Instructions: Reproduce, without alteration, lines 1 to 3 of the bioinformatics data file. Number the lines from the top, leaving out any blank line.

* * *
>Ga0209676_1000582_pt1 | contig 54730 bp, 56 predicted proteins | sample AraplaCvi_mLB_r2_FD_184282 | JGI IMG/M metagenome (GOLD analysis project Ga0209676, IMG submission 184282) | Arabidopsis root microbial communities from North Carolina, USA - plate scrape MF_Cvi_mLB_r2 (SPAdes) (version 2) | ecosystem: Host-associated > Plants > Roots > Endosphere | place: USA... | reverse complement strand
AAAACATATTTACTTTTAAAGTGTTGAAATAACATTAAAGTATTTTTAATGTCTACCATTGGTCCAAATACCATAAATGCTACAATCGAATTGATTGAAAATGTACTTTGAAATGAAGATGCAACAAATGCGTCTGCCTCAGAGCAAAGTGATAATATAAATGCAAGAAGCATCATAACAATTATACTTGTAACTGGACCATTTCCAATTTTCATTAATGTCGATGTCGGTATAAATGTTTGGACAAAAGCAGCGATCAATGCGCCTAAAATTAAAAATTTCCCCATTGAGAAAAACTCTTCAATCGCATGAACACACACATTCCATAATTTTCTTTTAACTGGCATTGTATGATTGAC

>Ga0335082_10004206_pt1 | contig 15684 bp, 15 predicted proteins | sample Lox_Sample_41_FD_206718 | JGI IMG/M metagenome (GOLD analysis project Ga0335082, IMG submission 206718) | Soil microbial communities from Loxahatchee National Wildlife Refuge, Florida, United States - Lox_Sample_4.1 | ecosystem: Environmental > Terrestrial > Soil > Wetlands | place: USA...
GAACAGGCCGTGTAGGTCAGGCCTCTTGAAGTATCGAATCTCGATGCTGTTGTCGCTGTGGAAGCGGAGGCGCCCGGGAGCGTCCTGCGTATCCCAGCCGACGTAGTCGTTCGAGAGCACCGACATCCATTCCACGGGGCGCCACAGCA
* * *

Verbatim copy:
>Ga0209676_1000582_pt1 | contig 54730 bp, 56 predicted proteins | sample AraplaCvi_mLB_r2_FD_184282 | JGI IMG/M metagenome (GOLD analysis project Ga0209676, IMG submission 184282) | Arabidopsis root microbial communities from North Carolina, USA - plate scrape MF_Cvi_mLB_r2 (SPAdes) (version 2) | ecosystem: Host-associated > Plants > Roots > Endosphere | place: USA... | reverse complement strand
AAAACATATTTACTTTTAAAGTGTTGAAATAACATTAAAGTATTTTTAATGTCTACCATTGGTCCAAATACCATAAATGCTACAATCGAATTGATTGAAAATGTACTTTGAAATGAAGATGCAACAAATGCGTCTGCCTCAGAGCAAAGTGATAATATAAATGCAAGAAGCATCATAACAATTATACTTGTAACTGGACCATTTCCAATTTTCATTAATGTCGATGTCGGTATAAATGTTTGGACAAAAGCAGCGATCAATGCGCCTAAAATTAAAAATTTCCCCATTGAGAAAAACTCTTCAATCGCATGAACACACACATTCCATAATTTTCTTTTAACTGGCATTGTATGATTGAC

>Ga0335082_10004206_pt1 | contig 15684 bp, 15 predicted proteins | sample Lox_Sample_41_FD_206718 | JGI IMG/M metagenome (GOLD analysis project Ga0335082, IMG submission 206718) | Soil microbial communities from Loxahatchee National Wildlife Refuge, Florida, United States - Lox_Sample_4.1 | ecosystem: Environmental > Terrestrial > Soil > Wetlands | place: USA...